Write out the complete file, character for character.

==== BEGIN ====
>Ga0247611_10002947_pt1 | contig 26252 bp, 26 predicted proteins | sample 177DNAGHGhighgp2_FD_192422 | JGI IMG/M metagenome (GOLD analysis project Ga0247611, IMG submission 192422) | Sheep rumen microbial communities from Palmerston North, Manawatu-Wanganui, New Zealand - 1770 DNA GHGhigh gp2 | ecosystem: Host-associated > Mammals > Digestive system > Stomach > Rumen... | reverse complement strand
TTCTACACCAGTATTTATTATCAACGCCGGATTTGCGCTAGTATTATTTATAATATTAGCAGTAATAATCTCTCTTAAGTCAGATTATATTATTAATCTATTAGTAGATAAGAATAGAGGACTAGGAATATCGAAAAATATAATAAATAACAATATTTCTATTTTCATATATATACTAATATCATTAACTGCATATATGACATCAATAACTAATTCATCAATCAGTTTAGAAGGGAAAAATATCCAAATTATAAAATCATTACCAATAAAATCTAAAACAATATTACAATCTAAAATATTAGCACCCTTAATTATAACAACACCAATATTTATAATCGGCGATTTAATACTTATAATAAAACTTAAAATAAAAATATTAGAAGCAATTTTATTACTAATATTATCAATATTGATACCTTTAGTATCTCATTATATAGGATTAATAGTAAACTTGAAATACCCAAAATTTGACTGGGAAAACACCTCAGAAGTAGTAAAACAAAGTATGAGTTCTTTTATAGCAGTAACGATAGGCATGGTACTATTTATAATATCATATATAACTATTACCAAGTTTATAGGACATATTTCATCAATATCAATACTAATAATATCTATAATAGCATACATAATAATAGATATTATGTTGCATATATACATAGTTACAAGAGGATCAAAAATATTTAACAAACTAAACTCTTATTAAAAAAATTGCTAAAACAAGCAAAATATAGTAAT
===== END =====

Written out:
>Ga0247611_10002947_pt1 | contig 26252 bp, 26 predicted proteins | sample 177DNAGHGhighgp2_FD_192422 | JGI IMG/M metagenome (GOLD analysis project Ga0247611, IMG submission 192422) | Sheep rumen microbial communities from Palmerston North, Manawatu-Wanganui, New Zealand - 1770 DNA GHGhigh gp2 | ecosystem: Host-associated > Mammals > Digestive system > Stomach > Rumen... | reverse complement strand
TTCTACACCAGTATTTATTATCAACGCCGGATTTGCGCTAGTATTATTTATAATATTAGCAGTAATAATCTCTCTTAAGTCAGATTATATTATTAATCTATTAGTAGATAAGAATAGAGGACTAGGAATATCGAAAAATATAATAAATAACAATATTTCTATTTTCATATATATACTAATATCATTAACTGCATATATGACATCAATAACTAATTCATCAATCAGTTTAGAAGGGAAAAATATCCAAATTATAAAATCATTACCAATAAAATCTAAAACAATATTACAATCTAAAATATTAGCACCCTTAATTATAACAACACCAATATTTATAATCGGCGATTTAATACTTATAATAAAACTTAAAATAAAAATATTAGAAGCAATTTTATTACTAATATTATCAATATTGATACCTTTAGTATCTCATTATATAGGATTAATAGTAAACTTGAAATACCCAAAATTTGACTGGGAAAACACCTCAGAAGTAGTAAAACAAAGTATGAGTTCTTTTATAGCAGTAACGATAGGCATGGTACTATTTATAATATCATATATAACTATTACCAAGTTTATAGGACATATTTCATCAATATCAATACTAATAATATCTATAATAGCATACATAATAATAGATATTATGTTGCATATATACATAGTTACAAGAGGATCAAAAATATTTAACAAACTAAACTCTTATTAAAAAAATTGCTAAAACAAGCAAAATATAGTAAT